The following two decades have been characterized by wars, fueled by rivalries amongst the different regimes, as well as by imperialism.
To try to take advantage of the disorder in Iran and grab contested territory, neighboring Iraq, led by Saddam Hussein, invaded Iran, with the encouragement and support of U.S. imperialism and its allies in the region, like Saudi Arabia and Kuwait. For the U.S., the Iran-Iraq War, that lasted through most of the 1980s, was a means to first of all use the Iraqi regime to bleed the Iranian Revolution, while at the same time, weakening Iraq. For this reason, the U.S. funneled support first to Iraq, then to Iran, and then back to Iraq. The result: over one million people were killed and both countries were drained and bled, opening up both regimes to be more “reasonable” – that is to say, weaker – in their dealings with the U.S.
After the war, a desperate Iraqi regime invaded neighboring Kuwait, in order to secure more favorable terms both for the huge debts that it had built up during the war, and for the sale of its main export, oil. The U.S. then used this invasion to crush Iraq with the Persian Gulf War. It then continued to use the excuse of Hussein remaining in power to keep bombing the country and to impose terrible economic sanctions. Iraq, once one of the more prosperous Middle Eastern countries, was turned into an impoverished land, in which over half a million children have died before they reached five years old.
And while the Palestinian population has quite remarkably revolted twice more: once in 1987 and then again starting last year, they too have been repressed by the Israeli government with the use of U.S. jets, helicopter gun ships, rockets, bombs and bullets. Today, the Palestinian population has been relegated to what amounts to bantustans, or reservations. Their youth are being shot down in the streets, their homes are bulldozed, their leaders are openly assassinated. Young and even some middle-aged Palestinians with families, have carried out suicide bombings, that is, blown themselves up in acts of sheer desperation.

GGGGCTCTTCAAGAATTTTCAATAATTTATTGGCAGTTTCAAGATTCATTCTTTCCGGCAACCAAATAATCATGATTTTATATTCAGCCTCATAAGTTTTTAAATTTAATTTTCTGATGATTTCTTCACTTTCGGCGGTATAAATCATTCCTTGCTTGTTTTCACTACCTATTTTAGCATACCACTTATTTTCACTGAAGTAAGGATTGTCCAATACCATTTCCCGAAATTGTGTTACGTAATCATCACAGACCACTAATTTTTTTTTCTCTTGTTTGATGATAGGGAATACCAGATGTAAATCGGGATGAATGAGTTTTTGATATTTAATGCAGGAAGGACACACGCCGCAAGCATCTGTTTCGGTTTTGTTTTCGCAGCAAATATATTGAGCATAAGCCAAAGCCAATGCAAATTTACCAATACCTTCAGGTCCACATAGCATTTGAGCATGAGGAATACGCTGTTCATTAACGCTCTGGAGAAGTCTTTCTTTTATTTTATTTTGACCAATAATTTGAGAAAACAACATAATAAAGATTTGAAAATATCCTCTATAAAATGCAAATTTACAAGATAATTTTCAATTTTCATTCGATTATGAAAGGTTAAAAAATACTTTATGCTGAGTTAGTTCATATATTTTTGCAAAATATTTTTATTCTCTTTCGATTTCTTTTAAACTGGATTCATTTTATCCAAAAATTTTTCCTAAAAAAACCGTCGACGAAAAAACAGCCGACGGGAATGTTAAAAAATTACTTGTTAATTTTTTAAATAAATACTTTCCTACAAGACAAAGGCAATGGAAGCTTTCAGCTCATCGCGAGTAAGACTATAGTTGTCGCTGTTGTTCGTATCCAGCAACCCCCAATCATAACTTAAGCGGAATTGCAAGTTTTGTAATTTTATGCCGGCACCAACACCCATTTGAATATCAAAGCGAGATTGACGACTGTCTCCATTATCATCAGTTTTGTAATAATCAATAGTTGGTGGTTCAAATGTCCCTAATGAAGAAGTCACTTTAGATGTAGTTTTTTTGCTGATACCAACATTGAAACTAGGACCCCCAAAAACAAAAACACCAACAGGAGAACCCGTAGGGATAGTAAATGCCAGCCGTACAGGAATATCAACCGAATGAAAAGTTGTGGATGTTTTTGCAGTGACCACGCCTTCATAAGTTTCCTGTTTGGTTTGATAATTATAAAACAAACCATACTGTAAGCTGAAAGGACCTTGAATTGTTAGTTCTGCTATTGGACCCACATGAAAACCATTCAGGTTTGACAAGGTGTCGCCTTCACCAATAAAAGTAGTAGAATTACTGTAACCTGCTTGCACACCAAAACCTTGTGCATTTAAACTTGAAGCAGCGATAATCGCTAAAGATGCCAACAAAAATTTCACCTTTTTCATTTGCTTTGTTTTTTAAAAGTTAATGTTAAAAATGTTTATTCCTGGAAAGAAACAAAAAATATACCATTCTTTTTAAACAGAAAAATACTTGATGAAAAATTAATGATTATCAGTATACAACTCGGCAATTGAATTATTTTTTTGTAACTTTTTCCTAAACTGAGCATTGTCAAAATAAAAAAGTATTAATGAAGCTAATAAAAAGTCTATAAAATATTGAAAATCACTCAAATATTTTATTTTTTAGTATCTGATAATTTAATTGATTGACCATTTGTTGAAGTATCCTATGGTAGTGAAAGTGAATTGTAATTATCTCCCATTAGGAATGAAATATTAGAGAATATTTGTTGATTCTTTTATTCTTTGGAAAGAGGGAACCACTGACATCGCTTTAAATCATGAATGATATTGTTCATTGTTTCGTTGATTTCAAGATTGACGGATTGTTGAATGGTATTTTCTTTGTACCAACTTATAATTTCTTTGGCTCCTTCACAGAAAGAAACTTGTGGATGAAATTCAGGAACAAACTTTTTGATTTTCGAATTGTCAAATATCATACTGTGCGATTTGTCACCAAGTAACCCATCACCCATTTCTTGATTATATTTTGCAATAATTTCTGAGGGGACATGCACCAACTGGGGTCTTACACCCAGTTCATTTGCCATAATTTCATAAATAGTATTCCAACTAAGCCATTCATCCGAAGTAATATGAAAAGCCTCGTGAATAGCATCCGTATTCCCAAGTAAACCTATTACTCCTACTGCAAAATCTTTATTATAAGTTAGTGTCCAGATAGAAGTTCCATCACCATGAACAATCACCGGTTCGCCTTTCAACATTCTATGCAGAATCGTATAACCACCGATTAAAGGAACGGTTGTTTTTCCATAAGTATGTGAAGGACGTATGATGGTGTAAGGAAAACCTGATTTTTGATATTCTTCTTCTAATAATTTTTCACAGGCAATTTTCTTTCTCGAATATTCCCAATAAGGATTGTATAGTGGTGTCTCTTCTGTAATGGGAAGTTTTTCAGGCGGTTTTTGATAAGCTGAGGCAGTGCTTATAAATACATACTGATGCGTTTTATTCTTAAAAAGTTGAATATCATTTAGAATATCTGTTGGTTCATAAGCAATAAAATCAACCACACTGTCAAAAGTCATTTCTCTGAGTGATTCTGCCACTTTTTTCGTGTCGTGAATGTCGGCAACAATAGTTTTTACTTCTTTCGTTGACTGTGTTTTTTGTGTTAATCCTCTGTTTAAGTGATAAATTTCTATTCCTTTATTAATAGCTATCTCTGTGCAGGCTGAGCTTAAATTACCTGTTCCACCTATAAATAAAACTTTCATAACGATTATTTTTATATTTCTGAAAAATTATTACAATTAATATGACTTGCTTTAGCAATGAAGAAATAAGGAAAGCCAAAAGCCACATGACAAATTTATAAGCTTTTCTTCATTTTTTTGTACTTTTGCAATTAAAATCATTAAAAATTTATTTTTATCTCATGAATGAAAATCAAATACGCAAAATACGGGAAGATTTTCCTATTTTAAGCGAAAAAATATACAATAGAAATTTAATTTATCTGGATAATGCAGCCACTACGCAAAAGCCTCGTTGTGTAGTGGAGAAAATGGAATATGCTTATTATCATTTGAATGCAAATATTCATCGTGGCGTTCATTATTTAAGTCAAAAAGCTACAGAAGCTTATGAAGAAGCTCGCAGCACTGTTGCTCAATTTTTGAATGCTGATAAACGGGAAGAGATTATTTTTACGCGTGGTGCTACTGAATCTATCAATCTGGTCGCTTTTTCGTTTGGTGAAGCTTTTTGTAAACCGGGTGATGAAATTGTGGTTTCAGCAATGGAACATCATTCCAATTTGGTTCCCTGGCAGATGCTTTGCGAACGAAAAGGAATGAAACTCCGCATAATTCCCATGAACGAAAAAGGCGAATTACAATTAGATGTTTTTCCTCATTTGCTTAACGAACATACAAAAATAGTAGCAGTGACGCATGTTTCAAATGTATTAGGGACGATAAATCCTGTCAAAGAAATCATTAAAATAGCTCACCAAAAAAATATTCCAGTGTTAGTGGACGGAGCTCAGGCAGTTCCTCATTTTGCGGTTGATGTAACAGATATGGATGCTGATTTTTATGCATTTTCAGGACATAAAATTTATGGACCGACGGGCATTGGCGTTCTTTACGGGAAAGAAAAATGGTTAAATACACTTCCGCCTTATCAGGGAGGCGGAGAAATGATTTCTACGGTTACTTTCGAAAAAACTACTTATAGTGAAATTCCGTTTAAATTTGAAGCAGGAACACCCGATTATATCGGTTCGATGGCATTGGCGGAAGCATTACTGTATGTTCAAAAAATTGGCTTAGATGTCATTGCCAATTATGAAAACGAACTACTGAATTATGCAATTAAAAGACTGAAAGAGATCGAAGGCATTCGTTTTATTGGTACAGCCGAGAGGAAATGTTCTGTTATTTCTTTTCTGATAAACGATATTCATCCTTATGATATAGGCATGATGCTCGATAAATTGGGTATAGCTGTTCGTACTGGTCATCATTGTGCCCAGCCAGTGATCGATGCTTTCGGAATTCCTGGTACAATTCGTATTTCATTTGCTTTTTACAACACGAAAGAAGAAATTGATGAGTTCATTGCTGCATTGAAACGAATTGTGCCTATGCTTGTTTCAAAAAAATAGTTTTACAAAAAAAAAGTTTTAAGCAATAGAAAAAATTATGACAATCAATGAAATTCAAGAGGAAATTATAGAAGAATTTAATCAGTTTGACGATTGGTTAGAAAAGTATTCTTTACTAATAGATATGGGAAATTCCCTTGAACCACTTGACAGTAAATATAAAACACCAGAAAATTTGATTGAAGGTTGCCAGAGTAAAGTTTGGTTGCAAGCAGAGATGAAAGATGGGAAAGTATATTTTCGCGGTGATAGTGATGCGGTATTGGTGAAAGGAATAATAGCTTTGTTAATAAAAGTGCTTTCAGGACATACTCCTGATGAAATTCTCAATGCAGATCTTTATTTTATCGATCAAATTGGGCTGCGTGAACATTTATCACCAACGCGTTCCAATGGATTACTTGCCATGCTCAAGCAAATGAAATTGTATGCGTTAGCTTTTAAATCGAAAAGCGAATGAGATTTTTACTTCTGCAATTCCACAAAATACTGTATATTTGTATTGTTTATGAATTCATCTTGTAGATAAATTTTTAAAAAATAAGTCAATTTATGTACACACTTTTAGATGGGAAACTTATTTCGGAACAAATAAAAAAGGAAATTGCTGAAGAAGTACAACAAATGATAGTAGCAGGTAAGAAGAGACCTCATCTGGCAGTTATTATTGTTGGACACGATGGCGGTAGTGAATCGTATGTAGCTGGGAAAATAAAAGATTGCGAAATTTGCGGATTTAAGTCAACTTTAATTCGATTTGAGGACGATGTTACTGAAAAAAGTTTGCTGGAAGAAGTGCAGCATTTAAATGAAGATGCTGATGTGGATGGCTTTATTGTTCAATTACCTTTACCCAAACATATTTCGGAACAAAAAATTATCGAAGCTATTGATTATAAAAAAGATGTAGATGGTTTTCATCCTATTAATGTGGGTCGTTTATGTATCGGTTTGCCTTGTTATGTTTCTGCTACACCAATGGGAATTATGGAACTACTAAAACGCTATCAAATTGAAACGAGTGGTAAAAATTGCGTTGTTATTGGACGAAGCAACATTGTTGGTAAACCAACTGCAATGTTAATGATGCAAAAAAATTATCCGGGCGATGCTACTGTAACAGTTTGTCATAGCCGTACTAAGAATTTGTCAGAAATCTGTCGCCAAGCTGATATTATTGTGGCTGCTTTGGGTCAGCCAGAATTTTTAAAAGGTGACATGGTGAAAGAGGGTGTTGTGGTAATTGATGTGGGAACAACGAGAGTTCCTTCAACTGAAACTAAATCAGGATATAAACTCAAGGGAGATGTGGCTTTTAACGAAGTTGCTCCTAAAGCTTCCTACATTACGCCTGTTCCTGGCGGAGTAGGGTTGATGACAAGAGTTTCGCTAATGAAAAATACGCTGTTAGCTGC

The ordinary Israelis also face a desperate situation, since increasingly, they have become the targets of this terror. Although they have suffered only a tiny fraction of the casualties of the Palestinians, they too are forced to live under the shadow of daily violence and terror. For them too, Israel has become a kind of prison, from which there is no escape.
In other words, imperialism has turned the Middle East into a land of permanent warfare, impoverishment and misery. They have turned it into a land that is under the constant surveillance and patrol of the U.S. and the other big imperialist powers. Not only does the U.S. have bases surrounding the Middle East in Turkey and Greece, it also has 26,000 troops stationed in Saudi Arabia, along with 30 warships and 325 aircraft. The Sixth Fleet is now permanently stationed in the Persian Gulf. There has not been such an imperialist garrison in the Middle East since the last years of colonization after World War II, and it is now being reinforced by more naval task forces, bombers and troops.
Of course, this massive U.S. armed presence in the Middle East is not, in any way, meant to protect the interests of the ordinary people in that country. On the contrary, it is there to defend the enrichment of a handful of massive companies.
This enrichment is paid for first by the peoples of the Middle East. But it is also paid for by the working people of this country, not just with our tax dollars, which could be going to pay for schools, health care and other social services, but with the lives of our young people in the military – and, now with the bombings of September 11, the lives of thousands of ordinary working people.
Working people in this country have every interest to oppose the foreign adventures of this government. Our side is with the people in the Middle East who have to face not only their own dictators (and terrorists), but most of all U.S. imperialism.